Police arrested an eighth suspect in the beatings Saturday, while a ninth remained at large.
Police Commissioner Raymond Kelly said that several of the suspects had made statements implicating themselves in the crime, which occurred in a neighborhood where residents said homosexuality is both common and tolerated.
Asked if the men had expressed any remorse for what they had done, Kelly said "I wouldn't call it remorse."
Mayor Michael Bloomberg said he was "sickened" by the violence, that police said included sodomizing one of the men with a plunger handle and hourslong torture of others. The attack came amid heightened attention to anti-gay bullying following a string of teen suicides attributed to it last month around the country.
"Like many New Yorkers, I was sickened by the brutal nature of these crimes and saddened by the anti-gay bias that contributed to them," the mayor said. "The heartless men who committed these crimes should know that their fellow New Yorkers will not tolerate their vicious acts, or the hatred that fuels them."
The suspects arrested Thursday and Friday were identified as Ildefonzo Mendez, 23; David Rivera, 21; four 17-year-olds, Steven Caraballo, Denis Peitars, Nelson Falu and Bryan Almonte; and Brian Cepeda, 16. All face charges including robbery, assault and unlawful imprisonment as hate crimes; Mendez, Rivera and Falu were additionally charged with committing a criminal sex act.
The eighth suspect, Elmer Confresi, 23, of the Bronx, turned himself in on Saturday. Kelly said that a lawyer representing the ninth suspect had arranged for his client to turn himself in, but never showed.
The suspects were awaiting possible arraignment Saturday, the Bronx District Attorney's office said.
A reporter knocked on Rivera's door in the Bronx Saturday and no one answered. Telephone numbers could not be found for the other suspects, and it wasn't immediately clear if the suspects had attorneys.
Bryan Almonte's stepmother, Carmen, told The New York Times that the teen was hospitalized Friday night after going into diabetic shock during his arrest. She said his father died three months ago.
"Bryan is not a bad kid," she told the newspaper. "If he was there, he didn't do anything."
Cepeda was interested in becoming a police officer, said his mother, Ada Cepeda.
"He's not rude; he's quite intelligent," Cepeda told the Times. "I'm a realist. It's not that my son is a saint. But I doubt he would do that."
Police said the nine members of a gang that called itself the Latin King Goonies went berserk after hearing a rumor that one of their new recruits, a 17-year-old, was gay, and trapped and brutalized the men on Oct. 3-4.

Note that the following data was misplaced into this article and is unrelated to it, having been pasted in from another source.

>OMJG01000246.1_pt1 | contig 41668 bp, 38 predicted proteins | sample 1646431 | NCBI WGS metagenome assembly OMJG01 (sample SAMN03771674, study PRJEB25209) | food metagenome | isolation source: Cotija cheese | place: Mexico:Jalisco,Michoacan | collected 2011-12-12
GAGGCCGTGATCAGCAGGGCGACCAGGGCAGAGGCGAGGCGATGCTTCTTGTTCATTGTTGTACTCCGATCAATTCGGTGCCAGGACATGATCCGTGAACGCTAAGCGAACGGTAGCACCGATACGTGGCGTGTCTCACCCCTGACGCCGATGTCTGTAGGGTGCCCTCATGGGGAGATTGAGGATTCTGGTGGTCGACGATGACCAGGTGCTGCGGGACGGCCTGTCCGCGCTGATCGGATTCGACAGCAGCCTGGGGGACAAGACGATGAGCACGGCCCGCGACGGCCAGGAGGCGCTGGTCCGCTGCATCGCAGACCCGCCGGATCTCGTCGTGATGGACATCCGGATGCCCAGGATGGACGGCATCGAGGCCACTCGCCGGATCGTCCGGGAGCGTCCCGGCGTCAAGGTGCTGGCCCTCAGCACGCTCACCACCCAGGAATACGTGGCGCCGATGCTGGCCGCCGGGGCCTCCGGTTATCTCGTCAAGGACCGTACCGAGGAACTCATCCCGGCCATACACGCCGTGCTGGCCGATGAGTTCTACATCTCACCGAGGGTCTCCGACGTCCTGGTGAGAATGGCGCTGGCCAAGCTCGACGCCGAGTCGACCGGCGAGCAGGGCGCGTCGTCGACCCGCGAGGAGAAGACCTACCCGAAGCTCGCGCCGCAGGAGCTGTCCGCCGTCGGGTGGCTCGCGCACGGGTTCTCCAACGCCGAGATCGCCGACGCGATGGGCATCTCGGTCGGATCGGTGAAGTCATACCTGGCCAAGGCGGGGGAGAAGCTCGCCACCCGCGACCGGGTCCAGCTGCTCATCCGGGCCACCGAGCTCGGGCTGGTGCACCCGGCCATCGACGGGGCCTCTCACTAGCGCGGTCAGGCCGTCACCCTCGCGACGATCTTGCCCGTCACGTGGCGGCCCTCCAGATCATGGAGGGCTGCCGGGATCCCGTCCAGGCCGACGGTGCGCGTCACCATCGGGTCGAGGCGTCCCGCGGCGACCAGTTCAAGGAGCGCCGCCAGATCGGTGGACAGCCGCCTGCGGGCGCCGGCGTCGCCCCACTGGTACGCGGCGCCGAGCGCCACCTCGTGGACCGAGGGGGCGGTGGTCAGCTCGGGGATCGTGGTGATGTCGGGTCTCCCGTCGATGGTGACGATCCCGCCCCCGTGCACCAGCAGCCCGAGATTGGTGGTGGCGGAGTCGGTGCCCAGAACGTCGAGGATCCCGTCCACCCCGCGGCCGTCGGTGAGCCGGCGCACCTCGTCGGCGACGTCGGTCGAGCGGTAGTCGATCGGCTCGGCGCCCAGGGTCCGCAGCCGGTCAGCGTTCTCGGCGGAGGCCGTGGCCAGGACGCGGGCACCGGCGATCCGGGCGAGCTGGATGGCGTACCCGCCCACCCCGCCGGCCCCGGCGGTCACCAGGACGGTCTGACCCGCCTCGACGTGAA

Investigators say the teen was stripped, beaten and sodomized with a plunger handle until he confessed to having had sex with a 30-year-old man who lives a few blocks away.
Then, the group grabbed a second teen they suspected was gay and tortured him, too, police said. Finally, they invited the 30-year-old to the house, telling him they were having a party. When he arrived, they burned, beat and tortured him for hours. The attack included sodomizing him with a miniature baseball bat, police said.
City Council Speaker Christine Quinn, who is gay, and other elected officials went to the empty brick townhouse where the attacks took place Saturday and passed out leaflets imploring residents to turn in the remaining suspects.
"People were very, very clear that they wanted it to be known that the acts of these individulas do not represent their neighborhood," said Quinn. "They were as stunned as anyone that something so violent, so premeditated ... could happen here."
Gay men and women lived openly in the neighborhood, and while residents were disturbed by some past violent behavior by the suspects, some said they hadn't previously targeted homosexuals.
"I was friends with all of them," said Natty Martinez, a gay 16-year-old who lives in the neighborhood.
"They were chill. There was no beef," she said Saturday. "I had no idea they had no heart."
Sitting on the steps of the home where the attacks took place, Martinez and three teenage friends said the accused men had frequently partied in an empty apartment on the block.
The girls said the young men were "the nicest ever." Some even went to church, they said. But they added that when the group drank heavily, they did bad things and sometimes beat up people.
Word of the assaults apparently reached residents long before police had pieced together what happened.
Jaymarie Mendez, 16, said she heard about the attack, "the next day," but said that, like other young people in the area, "We don't talk to cops. We don't like them."
The victims, authorities said, didn't call the police either.
"How can people do something like that?" asked Keith Handsford, 35, an air conditioning repairman who lives next to the building where the assaults took place.
He said he had two teenage nieces who were gay, and lived in the neighborhood,and were not harrassed.